If you do decide to upgrade the pickups, GFS, otherwise known as Guitarfetish, sells great pickups, and they have OEM pickups that most people believe really are made by Duncan. The OEM units can be bought for $34 a pair, are a matched set at 10K Ohms for the neck, and 14K Ohms for the bridge. They are four wire plus a ground, and obviously use the Seymour Duncan wiring system. I've used a number of them in my guitars, and they simply rock.
Here's the link: http://www.guitarfetish.com/Chrome-Humbuckers-Matched-Pair-Overwound-BLOWOUT_p_160.html

Also, not that many people know that GFS signed a pickup contract with Armstrong a few years back, so a lot of the GFS pickups are actually Kent Armstrongs.

If you have Grovers, as you look at the back of the tuner it will have a raised GROVER in the upper body, as Dallas indicated. Great tuner for the most part, but they do make a cheaper OEM model that most people don't realize is a bit cheaper and you can't tell the difference. Early on in my builds I used a couple sets of these, and they don't hold tune anywhere as well as the real Grovers. If you do have 18:1 tuners, they are the better ones. The cheaper models only come in 14:1. Actually, have not seen a set in a while, but I know they put them on guitars like Samicks, some Epiphones, etc.
Overall, things look pretty nice. Where did you score the kit?
 

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Discussion Starter · #13 ·
Thanks for the heads up on the pickups, Paul. I've been watching kits on eBay, and this one looked a little better than most that I see on there. It's a bit of a crap shoot, but what the heck…

Charles: Thanks for the offer of help. You are the finishing man for sure, so I'll keep you in mind when I get started!
 

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Discussion Starter · #15 ·
Okay, Guys, here's where I am now. I decided to make my base color coat by mixing TransTint dye with Danish oil. In a small sample batch., I achieved just the color I was originally looking for. However, when I started adding dye to a full pint of oil, I could never get back to that same shade. It was just too light. On a lark, I decided to mix in some black oil-based enamel I happened to have on hand, and ended up with something that I wiped on sort of like a glaze. As I said, the color is not what I originally intended, but I still think it will look good once the high gloss finish goes on.

Now my question: I'm going to spray with Deft rattle-can lacquer. Would it be a good idea to spray a seal coat of clear shellac before I spray the lacquer? I'm just a bit concerned how the lacquer might react with my chemistry-experiment finish. For the record, I did try spraying some lacquer on a sample piece with no ill effects, but I'm thinking the shellac might still be a good precaution. What say you all?

Here is the guitar with the color coat applied:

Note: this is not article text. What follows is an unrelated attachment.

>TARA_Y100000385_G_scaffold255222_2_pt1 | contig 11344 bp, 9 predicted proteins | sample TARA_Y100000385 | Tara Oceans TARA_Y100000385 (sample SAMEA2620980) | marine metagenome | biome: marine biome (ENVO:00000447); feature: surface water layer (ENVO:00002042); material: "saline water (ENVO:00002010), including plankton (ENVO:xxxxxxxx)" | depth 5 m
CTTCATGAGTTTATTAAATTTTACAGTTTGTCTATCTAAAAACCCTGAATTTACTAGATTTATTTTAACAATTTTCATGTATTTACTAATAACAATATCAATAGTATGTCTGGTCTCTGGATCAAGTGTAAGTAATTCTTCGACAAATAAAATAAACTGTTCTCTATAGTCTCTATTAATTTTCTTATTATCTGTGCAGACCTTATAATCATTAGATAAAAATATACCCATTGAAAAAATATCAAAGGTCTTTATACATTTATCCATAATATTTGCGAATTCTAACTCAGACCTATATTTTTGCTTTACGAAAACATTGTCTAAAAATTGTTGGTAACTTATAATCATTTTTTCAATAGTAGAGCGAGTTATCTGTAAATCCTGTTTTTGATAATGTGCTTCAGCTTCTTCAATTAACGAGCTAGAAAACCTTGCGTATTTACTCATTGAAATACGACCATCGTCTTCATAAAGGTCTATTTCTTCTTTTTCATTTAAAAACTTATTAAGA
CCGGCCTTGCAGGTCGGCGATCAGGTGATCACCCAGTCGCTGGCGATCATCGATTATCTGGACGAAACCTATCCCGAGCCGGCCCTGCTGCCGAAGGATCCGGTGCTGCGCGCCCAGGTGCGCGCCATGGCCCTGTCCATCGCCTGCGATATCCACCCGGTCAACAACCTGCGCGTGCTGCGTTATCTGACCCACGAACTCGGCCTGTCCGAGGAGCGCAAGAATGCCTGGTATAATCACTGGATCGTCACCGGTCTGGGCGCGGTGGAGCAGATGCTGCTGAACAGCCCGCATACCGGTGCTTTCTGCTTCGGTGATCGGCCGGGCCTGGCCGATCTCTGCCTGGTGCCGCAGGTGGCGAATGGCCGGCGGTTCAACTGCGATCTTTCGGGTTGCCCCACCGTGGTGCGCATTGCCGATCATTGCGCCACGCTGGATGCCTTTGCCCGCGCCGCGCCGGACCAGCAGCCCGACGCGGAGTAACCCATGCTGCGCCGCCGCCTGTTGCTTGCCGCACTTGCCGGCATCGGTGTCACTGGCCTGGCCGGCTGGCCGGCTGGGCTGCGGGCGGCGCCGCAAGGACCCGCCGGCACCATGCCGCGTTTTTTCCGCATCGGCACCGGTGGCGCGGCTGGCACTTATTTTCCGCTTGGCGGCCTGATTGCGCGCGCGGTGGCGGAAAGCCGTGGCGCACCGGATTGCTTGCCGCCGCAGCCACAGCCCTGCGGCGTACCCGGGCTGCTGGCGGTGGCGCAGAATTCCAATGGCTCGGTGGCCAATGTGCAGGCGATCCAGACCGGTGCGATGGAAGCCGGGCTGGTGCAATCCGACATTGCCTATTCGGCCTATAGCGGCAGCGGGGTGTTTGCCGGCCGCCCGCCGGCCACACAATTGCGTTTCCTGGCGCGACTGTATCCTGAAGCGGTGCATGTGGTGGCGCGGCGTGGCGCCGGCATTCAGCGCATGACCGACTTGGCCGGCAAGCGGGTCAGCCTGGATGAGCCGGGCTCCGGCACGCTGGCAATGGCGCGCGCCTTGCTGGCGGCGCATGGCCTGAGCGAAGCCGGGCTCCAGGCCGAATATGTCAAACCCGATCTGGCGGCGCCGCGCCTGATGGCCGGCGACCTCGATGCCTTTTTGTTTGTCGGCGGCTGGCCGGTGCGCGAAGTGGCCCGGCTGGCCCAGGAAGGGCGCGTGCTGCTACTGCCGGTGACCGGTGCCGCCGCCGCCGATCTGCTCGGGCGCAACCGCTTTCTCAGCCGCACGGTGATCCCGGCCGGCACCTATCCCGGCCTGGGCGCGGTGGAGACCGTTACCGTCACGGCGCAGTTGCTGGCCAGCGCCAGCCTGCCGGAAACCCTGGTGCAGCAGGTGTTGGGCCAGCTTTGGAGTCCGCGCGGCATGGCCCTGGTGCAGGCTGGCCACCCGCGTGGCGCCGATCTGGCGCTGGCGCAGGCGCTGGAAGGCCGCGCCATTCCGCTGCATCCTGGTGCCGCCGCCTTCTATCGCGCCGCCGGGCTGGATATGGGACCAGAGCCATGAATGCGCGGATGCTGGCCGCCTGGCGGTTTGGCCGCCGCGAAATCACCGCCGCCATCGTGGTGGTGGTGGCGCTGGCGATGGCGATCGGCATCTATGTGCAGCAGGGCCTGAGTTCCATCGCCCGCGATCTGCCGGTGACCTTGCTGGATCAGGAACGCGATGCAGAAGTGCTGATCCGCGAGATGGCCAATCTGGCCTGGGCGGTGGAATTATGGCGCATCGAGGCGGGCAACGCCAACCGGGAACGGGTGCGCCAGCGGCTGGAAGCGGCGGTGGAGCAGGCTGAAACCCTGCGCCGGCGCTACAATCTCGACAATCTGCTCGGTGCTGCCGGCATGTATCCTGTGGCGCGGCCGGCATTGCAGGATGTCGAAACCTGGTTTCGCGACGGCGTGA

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DON'T USE DEFT! It never fully hardens like a "real" nitro lacquer will. I have done a guitar or two in it and have sworn it off forever. Even after curing for a couple months, leaving it on a textured surface would deform it. If you insist on spray canning it, either get a preval sprayer with something like Sherwin-Williams Hi-Bild, or cough up the cash for something like Behlen's, Mohawk, or Reranch nitro in a can. The total cost difference to the project might be upwards of $20, but it will result in a much better finish.

As for sealer, vinyl sanding sealer is good stuff. The Deft sanding sealer will work well for you. Just don't use the Deft lacquer. Please. Just don't.
 

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Discussion Starter · #17 ·
Thanks for the heads up, Brian. I never considered there would be a big difference in brands. I don't mind paying more for a product that will give better results. I actually own a sprayer, but I've never taken the time to get real comfortable with it, and I'm a bit intimidated by the thought of the whole thinning and spraying process with lacquer.
 

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If you have the ability to spray I would go with a pre-cat lacquer or even a water base, and rub it out . Either will give you a quicker build and a more durable finish, Sherwin Williams, makes a high build pre-cat lacquer
I am fond of, as well they have a water base product Called Kem Aqua Plus. The issue will be if your store has it or will get it. However any reputable pre cat or water base will be about the same.

I agree with Ripthorn , Deft is a much softer finish, it makes for a gorgeous finish, on items that will not see hard use.
If I were doing this
I would get me a quart of a good precat, and spray the thing, you could get 2 possibly 3 coats on in one day, then because lacquers shrink back, I would let it dry over night or even a day or 2 and then do a final coat. If it looks good, your done, if you want more sheen you can rub it to a super high gloss oir whatever. However one of my quick tricks is to use the higher solids quart or gallon lacquer to get a build up and get it sanded back with some 600 to a smooth surface, then using the thinner and quick drying rattle can, I just go over it a time or 2 to restore the sheen and call it done.
BTW, as to cleaning the gun, I leave lacquer in my guns all day and often over night, (not post cat) , and then just clean the air cap and end of the nozzle with some lacquer thinner before reusing, having a soft bristle brass toothbrush to hit the tip helps as well. Lacquer is one of those finishes that can be dissolved by the thinner pretty easily, so breaking down and do a full clean between each coat is not needed, Water base is a little different, it is not easily dissolved , so cleaning it if its going to be left sit for any period of time is needed. if its just between coats, drape a wet cloth or use a sponge and rubber band to cover the nozzle.

Rattle cans with exception to deft are all about the same, its nitrocellous lacquer, nothing fancy, the issue is they are usually very low solids and it wil take numerous coats to get a good build, sanding sealer can be used, but its basically finish with some sterates in it so it sands easier, Vinyl sealer is much tougher.
 

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I have used the Emtech EM6000 and it is okay, though when wetsanding, any residue left standing for more than several seconds will begin to eat back into itself. After doing 4 or 5 guitars with it, I decided to call it quits and went to nitro. I don't love nitro, but it's cheap and readily available. I would love to try something that requires fewer coats, but am too cheap/lazy.